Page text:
Robert Tanitch reviews The Best Man at Playhouse Theatre, London WC2
With Donald Trump in The White House, this is a particularly good moment to be reviving Gore Vidal’s play.
The Best Man, which premiered in New York in 1960 with Melvyn Douglas in the lead, has been regularly revived in America during election years ever since. It is a period piece which doesn’t date. Henry Fonda played the lead in the 1964 film version.
The time is a forthcoming election. The setting is a Party Convention in Philadelphia to choose the man who will run for President. The question is how far are the contestants willing to go to gain power? In 1960 the contestants were John F. Kennedy and Lyndon B. Johnson.
Gore Vidal (1925-2012), political commentator, public intellectual, novelist and essayist, famed for his epigrammatic wit, was born into a political family and stood for office twice. He writes with the authority of an insider.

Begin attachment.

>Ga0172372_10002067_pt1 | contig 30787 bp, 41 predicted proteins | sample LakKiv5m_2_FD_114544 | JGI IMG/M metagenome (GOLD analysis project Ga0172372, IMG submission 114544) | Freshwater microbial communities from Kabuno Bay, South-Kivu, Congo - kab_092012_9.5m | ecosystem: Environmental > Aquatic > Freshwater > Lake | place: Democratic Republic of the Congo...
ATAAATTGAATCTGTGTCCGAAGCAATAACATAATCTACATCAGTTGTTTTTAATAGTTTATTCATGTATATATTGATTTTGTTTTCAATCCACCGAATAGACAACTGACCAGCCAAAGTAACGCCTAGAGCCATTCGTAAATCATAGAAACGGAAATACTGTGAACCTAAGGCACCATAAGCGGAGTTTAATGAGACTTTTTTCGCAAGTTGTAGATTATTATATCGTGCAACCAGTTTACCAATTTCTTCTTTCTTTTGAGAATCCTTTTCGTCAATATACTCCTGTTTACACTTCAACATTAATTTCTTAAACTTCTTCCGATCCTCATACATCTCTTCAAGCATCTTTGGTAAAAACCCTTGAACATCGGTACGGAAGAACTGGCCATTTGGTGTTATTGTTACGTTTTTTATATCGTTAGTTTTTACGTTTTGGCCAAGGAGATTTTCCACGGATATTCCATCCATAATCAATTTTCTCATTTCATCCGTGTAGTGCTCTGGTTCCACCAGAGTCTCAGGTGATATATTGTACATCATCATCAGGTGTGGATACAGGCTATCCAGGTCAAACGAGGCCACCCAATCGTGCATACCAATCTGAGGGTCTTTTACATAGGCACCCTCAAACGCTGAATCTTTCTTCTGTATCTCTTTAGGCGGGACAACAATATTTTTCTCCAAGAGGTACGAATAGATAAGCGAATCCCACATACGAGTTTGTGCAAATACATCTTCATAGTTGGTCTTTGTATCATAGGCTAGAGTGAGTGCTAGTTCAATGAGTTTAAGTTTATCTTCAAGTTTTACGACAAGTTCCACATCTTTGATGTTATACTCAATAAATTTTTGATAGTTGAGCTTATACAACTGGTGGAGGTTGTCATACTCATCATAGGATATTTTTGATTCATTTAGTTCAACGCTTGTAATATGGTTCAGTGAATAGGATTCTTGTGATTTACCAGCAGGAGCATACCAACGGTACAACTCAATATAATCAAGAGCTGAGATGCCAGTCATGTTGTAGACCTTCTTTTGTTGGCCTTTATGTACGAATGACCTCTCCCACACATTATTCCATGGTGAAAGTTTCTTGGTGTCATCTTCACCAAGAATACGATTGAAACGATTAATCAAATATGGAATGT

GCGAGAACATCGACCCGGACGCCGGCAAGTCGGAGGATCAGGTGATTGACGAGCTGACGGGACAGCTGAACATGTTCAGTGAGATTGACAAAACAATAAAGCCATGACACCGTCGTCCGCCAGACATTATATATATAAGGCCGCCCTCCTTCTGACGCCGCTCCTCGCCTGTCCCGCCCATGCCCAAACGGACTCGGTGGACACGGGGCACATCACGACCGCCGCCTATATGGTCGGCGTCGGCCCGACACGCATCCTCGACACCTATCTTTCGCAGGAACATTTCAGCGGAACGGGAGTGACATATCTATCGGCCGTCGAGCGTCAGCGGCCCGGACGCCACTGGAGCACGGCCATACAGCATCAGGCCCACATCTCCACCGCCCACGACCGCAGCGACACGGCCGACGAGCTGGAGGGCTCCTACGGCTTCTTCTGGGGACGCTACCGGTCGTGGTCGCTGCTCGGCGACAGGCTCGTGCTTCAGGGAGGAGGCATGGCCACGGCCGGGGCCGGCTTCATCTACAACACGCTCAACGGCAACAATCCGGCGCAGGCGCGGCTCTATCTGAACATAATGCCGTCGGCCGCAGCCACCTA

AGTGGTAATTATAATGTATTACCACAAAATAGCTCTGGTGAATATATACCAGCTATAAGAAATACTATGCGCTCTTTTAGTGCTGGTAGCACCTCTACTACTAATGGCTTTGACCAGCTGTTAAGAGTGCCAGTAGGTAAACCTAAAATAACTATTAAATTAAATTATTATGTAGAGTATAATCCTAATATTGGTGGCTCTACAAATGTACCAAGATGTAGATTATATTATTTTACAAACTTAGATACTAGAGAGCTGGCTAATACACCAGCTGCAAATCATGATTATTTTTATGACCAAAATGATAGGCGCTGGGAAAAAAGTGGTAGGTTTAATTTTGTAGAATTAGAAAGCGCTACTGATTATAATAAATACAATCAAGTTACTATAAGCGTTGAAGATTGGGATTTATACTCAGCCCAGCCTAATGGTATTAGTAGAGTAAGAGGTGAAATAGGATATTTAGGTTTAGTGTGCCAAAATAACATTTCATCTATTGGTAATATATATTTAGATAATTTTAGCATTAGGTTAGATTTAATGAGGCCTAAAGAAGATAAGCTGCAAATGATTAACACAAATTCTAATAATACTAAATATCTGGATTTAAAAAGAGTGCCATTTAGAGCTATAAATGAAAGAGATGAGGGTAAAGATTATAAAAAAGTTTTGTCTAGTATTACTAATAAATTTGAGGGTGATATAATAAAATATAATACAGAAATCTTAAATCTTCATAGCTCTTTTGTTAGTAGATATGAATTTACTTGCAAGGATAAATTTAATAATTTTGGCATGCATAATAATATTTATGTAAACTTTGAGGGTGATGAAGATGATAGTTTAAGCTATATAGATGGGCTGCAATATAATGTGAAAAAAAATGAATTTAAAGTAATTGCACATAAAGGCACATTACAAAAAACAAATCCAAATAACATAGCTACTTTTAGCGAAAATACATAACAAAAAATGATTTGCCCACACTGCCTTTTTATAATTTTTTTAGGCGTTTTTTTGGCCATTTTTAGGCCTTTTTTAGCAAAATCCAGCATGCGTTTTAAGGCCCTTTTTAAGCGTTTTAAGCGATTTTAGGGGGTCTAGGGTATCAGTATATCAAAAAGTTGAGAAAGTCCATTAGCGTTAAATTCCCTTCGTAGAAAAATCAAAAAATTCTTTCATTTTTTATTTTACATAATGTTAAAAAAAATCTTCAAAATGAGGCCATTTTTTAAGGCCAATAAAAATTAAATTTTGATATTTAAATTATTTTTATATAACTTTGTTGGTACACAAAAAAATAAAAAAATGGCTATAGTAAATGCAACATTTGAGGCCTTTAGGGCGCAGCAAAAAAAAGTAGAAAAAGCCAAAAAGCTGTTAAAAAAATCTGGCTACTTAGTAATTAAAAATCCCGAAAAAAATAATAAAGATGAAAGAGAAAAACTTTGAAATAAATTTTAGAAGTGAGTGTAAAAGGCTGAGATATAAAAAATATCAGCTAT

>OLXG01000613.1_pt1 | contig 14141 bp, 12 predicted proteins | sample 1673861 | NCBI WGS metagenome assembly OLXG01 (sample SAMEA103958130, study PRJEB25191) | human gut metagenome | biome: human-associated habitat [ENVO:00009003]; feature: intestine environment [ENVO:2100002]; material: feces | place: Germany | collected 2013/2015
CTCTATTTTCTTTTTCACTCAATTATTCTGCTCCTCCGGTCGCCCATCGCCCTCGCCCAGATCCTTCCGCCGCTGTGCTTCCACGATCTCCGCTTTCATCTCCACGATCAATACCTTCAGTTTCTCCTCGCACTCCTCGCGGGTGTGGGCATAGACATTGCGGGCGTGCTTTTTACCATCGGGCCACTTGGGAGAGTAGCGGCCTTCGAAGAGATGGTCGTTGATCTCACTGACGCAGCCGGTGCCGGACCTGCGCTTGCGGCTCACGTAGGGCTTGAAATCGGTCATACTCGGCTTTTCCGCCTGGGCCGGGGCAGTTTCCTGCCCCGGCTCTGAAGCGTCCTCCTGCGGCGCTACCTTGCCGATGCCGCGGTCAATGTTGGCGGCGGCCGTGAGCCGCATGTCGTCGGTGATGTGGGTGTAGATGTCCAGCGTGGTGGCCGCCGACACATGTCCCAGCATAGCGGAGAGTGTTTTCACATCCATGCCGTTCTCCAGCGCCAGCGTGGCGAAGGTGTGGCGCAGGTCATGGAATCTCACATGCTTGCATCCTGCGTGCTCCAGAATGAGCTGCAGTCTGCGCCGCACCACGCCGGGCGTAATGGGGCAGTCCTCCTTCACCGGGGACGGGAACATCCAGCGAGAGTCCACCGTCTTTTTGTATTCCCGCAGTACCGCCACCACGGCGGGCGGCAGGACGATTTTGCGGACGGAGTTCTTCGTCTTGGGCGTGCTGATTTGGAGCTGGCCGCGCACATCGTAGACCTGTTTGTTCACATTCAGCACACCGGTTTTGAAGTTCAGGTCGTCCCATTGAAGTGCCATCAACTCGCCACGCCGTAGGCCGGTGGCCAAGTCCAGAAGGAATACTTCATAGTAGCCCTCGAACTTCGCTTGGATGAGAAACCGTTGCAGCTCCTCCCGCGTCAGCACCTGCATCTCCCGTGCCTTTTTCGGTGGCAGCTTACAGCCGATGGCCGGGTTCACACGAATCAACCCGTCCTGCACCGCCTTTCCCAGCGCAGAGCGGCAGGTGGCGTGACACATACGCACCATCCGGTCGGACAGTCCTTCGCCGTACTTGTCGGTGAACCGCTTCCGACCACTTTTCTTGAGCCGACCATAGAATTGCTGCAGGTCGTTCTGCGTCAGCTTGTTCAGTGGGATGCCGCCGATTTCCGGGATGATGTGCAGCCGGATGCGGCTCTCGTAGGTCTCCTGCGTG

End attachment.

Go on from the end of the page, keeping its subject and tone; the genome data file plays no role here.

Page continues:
Martin Shaw is well cast as the intellectual candidate, a man of principle, a role, which has its roots in Adelaide Stevenson, the great President the USA never had.
Jeff Fahey is well cast as the ruthless rival, prepared to go to any dirty length to get the nomination. His role has traits of Bobby Kennedy Senator McCarthy and JFK.
Both men need the endorsement of the ex-President, a man who enjoys nothing better than a dirty, low-down, ugly political fight. He is played by Jack Shepherd who steals every scene he is in.
The political campaigning, the mud-throwing, the corrupt deals, the smears and the blackmail all make for good popular theatre and will appeal to audiences who enjoy The House of Cards and West Wing.
Since the nomination is to be fought on personalities rather than policies, the question the play asks is whether “the good man” is the best man or whether “the bad man” in fact has the very qualities needed in a President.
The Best Man, efficiently directed by Simon Evans at a good pace, means the tension as to who is going to win is maintained until the very last minute. The twist is as surprising as it is right.